Tensions rise in High River

HIGH RIVER — Frustration continues to mount for people in High River, who have still not been allowed back into their homes a week after flood waters ravaged the region

HIGH RIVER — Frustration continues to mount for people in High River, who have still not been allowed back into their homes a week after flood waters ravaged the region.

The RCMP has stepped up its presence around the perimeter of the community, posting officers at various checkpoints and on roving patrol throughout the evacuated areas.

Mounties say three people were arrested on Wednesday night trying to get into the town but were caught by officers on patrol. The RCMP says it will discuss with the Crown whether charges should be laid.

Global News reported that tensions were running so high that at one point officers faced off with residents trying to get in and laid down a spike belt so vehicles couldn’t proceed.

Global also reported officers had gone into homes to seize unsecured firearms, which will be released back to their owners at a later date.

There are indications that some residents are starting to organize.

Maureen Hefferton told CHQR News that hundreds are planning to meet Friday at Coal Trail with the aim of pushing for more information than officials have so far provided.

She said many of their homes suffered only minimal damage, but they’re concerned that the longer their homes sit with water in them, the worse the final bill will be.

“You could have saved it in three or four days with a pump but now that mould is growing and it’s getting worse,” she said. “People who would have had a certain amount of damage are now going to have twice that much or have their homes uninhabitable.”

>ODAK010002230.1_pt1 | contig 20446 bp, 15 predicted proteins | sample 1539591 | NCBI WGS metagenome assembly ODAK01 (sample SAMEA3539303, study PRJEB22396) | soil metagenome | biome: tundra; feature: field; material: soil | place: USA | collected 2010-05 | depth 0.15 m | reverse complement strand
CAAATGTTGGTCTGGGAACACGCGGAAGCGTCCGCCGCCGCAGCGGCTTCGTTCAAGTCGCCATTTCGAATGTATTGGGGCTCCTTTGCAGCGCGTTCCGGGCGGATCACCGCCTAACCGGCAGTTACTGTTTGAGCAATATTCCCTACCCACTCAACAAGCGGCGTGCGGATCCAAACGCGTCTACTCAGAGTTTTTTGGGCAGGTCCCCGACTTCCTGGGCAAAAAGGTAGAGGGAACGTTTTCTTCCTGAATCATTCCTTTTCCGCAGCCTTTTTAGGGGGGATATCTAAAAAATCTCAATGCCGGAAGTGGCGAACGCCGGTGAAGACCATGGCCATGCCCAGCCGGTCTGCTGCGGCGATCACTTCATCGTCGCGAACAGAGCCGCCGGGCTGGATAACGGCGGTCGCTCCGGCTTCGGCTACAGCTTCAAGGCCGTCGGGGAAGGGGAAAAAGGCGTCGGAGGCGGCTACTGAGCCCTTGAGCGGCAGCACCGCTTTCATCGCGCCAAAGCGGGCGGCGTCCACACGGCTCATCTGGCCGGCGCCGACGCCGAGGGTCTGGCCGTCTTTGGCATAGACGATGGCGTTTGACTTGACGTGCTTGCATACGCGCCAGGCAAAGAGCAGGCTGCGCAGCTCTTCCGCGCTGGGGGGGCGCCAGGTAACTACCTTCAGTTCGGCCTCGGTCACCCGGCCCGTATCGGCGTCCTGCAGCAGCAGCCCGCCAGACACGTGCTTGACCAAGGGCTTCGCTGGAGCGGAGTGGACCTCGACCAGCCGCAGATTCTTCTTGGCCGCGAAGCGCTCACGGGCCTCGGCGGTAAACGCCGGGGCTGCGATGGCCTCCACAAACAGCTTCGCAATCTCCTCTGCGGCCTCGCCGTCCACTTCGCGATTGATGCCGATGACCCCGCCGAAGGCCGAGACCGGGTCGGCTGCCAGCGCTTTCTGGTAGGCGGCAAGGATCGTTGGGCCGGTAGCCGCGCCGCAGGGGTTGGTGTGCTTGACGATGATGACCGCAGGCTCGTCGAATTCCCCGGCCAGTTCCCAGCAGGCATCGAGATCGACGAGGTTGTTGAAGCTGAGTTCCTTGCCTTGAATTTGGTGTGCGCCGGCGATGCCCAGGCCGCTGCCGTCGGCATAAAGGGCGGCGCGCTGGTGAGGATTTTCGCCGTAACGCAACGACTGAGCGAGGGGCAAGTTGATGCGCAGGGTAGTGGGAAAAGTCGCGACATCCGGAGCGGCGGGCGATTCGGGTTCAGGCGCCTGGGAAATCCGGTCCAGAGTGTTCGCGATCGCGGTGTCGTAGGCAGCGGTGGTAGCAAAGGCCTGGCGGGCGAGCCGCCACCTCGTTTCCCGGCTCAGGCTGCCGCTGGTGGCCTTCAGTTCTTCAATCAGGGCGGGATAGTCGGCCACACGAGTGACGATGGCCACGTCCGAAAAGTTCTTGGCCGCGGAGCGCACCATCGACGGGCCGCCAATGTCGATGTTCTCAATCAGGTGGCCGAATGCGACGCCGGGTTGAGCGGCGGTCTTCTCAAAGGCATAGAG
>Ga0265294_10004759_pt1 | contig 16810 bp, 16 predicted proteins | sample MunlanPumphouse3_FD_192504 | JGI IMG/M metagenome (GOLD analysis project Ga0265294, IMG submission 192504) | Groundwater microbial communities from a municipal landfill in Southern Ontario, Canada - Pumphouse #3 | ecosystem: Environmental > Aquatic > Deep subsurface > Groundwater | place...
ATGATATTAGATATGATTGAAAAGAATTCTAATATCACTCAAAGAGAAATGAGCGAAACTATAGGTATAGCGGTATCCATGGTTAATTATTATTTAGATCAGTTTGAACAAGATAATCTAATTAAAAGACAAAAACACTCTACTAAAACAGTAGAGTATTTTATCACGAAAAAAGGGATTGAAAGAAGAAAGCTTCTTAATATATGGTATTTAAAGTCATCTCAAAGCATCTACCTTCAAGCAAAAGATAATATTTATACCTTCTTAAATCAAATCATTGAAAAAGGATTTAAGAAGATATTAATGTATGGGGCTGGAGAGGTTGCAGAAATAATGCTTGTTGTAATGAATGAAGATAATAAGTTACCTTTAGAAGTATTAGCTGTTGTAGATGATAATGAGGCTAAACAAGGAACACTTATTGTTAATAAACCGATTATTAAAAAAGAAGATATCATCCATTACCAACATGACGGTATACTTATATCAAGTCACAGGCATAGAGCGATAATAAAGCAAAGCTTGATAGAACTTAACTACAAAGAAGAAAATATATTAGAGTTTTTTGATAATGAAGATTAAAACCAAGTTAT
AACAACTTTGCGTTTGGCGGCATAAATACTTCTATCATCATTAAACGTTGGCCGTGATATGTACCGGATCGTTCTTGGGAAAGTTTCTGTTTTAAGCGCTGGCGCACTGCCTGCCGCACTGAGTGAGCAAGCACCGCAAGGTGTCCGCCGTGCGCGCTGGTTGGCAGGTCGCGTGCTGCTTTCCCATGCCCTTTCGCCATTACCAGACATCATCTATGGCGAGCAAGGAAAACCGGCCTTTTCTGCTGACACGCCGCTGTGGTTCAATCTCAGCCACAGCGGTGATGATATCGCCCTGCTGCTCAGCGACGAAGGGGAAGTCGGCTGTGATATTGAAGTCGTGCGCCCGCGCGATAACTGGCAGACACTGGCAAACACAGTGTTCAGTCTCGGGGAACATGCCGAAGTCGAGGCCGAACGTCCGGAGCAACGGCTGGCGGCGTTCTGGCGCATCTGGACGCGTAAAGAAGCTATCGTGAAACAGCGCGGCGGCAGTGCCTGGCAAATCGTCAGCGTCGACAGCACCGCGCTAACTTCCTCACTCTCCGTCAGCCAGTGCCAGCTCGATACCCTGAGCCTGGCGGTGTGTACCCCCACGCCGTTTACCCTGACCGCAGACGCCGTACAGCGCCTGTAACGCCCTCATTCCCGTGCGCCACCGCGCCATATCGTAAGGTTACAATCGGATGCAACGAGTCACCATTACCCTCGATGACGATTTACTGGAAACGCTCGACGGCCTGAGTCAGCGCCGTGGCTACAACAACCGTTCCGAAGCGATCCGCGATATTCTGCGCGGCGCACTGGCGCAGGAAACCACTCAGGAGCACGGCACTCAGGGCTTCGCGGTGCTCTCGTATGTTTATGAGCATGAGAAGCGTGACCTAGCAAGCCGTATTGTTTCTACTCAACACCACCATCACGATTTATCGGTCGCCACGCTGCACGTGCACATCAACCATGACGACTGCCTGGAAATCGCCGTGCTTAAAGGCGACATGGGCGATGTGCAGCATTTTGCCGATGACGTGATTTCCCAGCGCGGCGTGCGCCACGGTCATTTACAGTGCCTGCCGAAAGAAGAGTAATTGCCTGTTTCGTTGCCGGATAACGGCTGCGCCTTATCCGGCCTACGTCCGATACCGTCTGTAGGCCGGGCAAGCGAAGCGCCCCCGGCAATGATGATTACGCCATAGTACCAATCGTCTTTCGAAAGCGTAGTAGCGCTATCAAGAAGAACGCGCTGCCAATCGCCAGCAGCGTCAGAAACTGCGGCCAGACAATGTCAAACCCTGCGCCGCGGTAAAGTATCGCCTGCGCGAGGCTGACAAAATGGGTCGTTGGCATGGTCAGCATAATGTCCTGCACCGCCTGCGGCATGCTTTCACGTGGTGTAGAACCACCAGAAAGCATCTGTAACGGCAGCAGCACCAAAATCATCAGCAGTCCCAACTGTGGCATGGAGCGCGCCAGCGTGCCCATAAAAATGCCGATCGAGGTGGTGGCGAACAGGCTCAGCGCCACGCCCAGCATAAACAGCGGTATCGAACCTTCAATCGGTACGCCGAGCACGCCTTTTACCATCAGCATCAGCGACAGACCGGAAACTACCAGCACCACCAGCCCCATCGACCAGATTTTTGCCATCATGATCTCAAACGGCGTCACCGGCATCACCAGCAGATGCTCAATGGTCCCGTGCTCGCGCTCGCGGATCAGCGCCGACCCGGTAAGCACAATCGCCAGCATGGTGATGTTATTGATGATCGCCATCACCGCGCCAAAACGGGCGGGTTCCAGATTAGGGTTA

Mayor Emile Blokland said the finishing touches are being put on the town’s comprehensive, staged re-entry plan, adding it will be announced Friday at 12:30 p.m.

“The last thing we want is to put people in homes and then say we have to evacuate because this lake decided to drain or because we haven’t had a drain and there’s a saturation of water and all of a sudden there’s a large rainfall and we’re evacuating people again and perhaps we can’t get them to leave this time, which would result in death,” said Rick Fraser, who was recently appointed minister of regional recovery to handle the flooding.

RCMP say so far there is just one person unaccounted for.

Meanwhile, hundreds of High River residents encountered another frustration when they lined up for hours in the hot sun in nearby Nanton to be issued pre-loaded debit cards to help pay for their immediate housing and day to day expenses.

Later in the day, Opposition Leader Danielle Smith tweeted there was a four-hour wait in Vulcan, Alta., where officials were handing out both the debit cards and personal cheques in an effort to speed things up.

Blokland also announced Thursday that those staying at evacuation centres in outlying communities now will have the option of taking up temporary housing in suites at the University of Lethbridge.

“These folks have been sleeping on cots for the past week, three feet apart in a hockey arena,” he said. “This is a voluntary relocation for all those that would like to get into more comfortable housing.”

In Calgary, people continued the long process of cleaning up flood-damaged homes as they tried to get their lives back to normal.

Engineers at the Calgary Zoo determined it was safe to start returning animals to their enclosures, including snow leopards, red pandas and an emu. Lions and tigers could be back in their pens by the weekend.

Giraffes which had been found shivering in belly-deep water on the weekend were on the mend, the zoo said.

The Alberta government reduced the number of communities with states of local emergency to 12, down from almost 30 a week ago.

Nine highways remained closed. Two highways have restricted access, including the Trans-Canada Highway west of Calgary.

In Medicine Hat, 75 per cent of evacuated homes and businesses have been inspected and 90 per cent of those have been deemed safe for people.

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